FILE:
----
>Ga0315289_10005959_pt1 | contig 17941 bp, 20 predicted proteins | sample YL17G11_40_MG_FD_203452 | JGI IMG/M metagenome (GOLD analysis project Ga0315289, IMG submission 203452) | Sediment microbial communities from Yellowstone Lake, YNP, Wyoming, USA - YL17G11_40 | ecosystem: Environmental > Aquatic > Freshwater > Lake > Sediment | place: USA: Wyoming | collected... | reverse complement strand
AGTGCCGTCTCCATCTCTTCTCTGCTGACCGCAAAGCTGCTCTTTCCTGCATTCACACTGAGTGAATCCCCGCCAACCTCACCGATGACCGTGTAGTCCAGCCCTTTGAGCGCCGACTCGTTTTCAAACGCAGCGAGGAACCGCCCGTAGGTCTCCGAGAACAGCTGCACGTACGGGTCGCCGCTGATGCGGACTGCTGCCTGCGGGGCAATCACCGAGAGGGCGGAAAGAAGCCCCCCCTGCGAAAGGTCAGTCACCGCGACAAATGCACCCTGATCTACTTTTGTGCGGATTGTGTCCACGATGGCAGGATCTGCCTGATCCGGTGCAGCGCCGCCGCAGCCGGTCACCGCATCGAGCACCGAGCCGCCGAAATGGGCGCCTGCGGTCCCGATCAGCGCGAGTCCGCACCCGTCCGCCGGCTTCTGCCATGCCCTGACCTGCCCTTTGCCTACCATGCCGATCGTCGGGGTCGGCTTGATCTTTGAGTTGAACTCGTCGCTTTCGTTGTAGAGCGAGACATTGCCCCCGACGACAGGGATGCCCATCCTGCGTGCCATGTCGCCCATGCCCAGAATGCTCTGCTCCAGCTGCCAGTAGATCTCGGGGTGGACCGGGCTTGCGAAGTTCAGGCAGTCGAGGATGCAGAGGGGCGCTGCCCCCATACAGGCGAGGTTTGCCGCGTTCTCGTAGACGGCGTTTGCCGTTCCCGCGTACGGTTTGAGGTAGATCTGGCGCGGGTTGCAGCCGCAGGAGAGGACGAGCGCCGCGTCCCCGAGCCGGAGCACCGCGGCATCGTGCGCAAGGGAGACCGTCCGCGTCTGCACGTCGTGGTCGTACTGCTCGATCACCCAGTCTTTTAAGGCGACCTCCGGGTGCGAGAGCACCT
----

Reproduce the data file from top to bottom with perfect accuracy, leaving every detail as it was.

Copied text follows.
>Ga0315289_10005959_pt1 | contig 17941 bp, 20 predicted proteins | sample YL17G11_40_MG_FD_203452 | JGI IMG/M metagenome (GOLD analysis project Ga0315289, IMG submission 203452) | Sediment microbial communities from Yellowstone Lake, YNP, Wyoming, USA - YL17G11_40 | ecosystem: Environmental > Aquatic > Freshwater > Lake > Sediment | place: USA: Wyoming | collected... | reverse complement strand
AGTGCCGTCTCCATCTCTTCTCTGCTGACCGCAAAGCTGCTCTTTCCTGCATTCACACTGAGTGAATCCCCGCCAACCTCACCGATGACCGTGTAGTCCAGCCCTTTGAGCGCCGACTCGTTTTCAAACGCAGCGAGGAACCGCCCGTAGGTCTCCGAGAACAGCTGCACGTACGGGTCGCCGCTGATGCGGACTGCTGCCTGCGGGGCAATCACCGAGAGGGCGGAAAGAAGCCCCCCCTGCGAAAGGTCAGTCACCGCGACAAATGCACCCTGATCTACTTTTGTGCGGATTGTGTCCACGATGGCAGGATCTGCCTGATCCGGTGCAGCGCCGCCGCAGCCGGTCACCGCATCGAGCACCGAGCCGCCGAAATGGGCGCCTGCGGTCCCGATCAGCGCGAGTCCGCACCCGTCCGCCGGCTTCTGCCATGCCCTGACCTGCCCTTTGCCTACCATGCCGATCGTCGGGGTCGGCTTGATCTTTGAGTTGAACTCGTCGCTTTCGTTGTAGAGCGAGACATTGCCCCCGACGACAGGGATGCCCATCCTGCGTGCCATGTCGCCCATGCCCAGAATGCTCTGCTCCAGCTGCCAGTAGATCTCGGGGTGGACCGGGCTTGCGAAGTTCAGGCAGTCGAGGATGCAGAGGGGCGCTGCCCCCATACAGGCGAGGTTTGCCGCGTTCTCGTAGACGGCGTTTGCCGTTCCCGCGTACGGTTTGAGGTAGATCTGGCGCGGGTTGCAGCCGCAGGAGAGGACGAGCGCCGCGTCCCCGAGCCGGAGCACCGCGGCATCGTGCGCAAGGGAGACCGTCCGCGTCTGCACGTCGTGGTCGTACTGCTCGATCACCCAGTCTTTTAAGGCGACCTCCGGGTGCGAGAGCACCT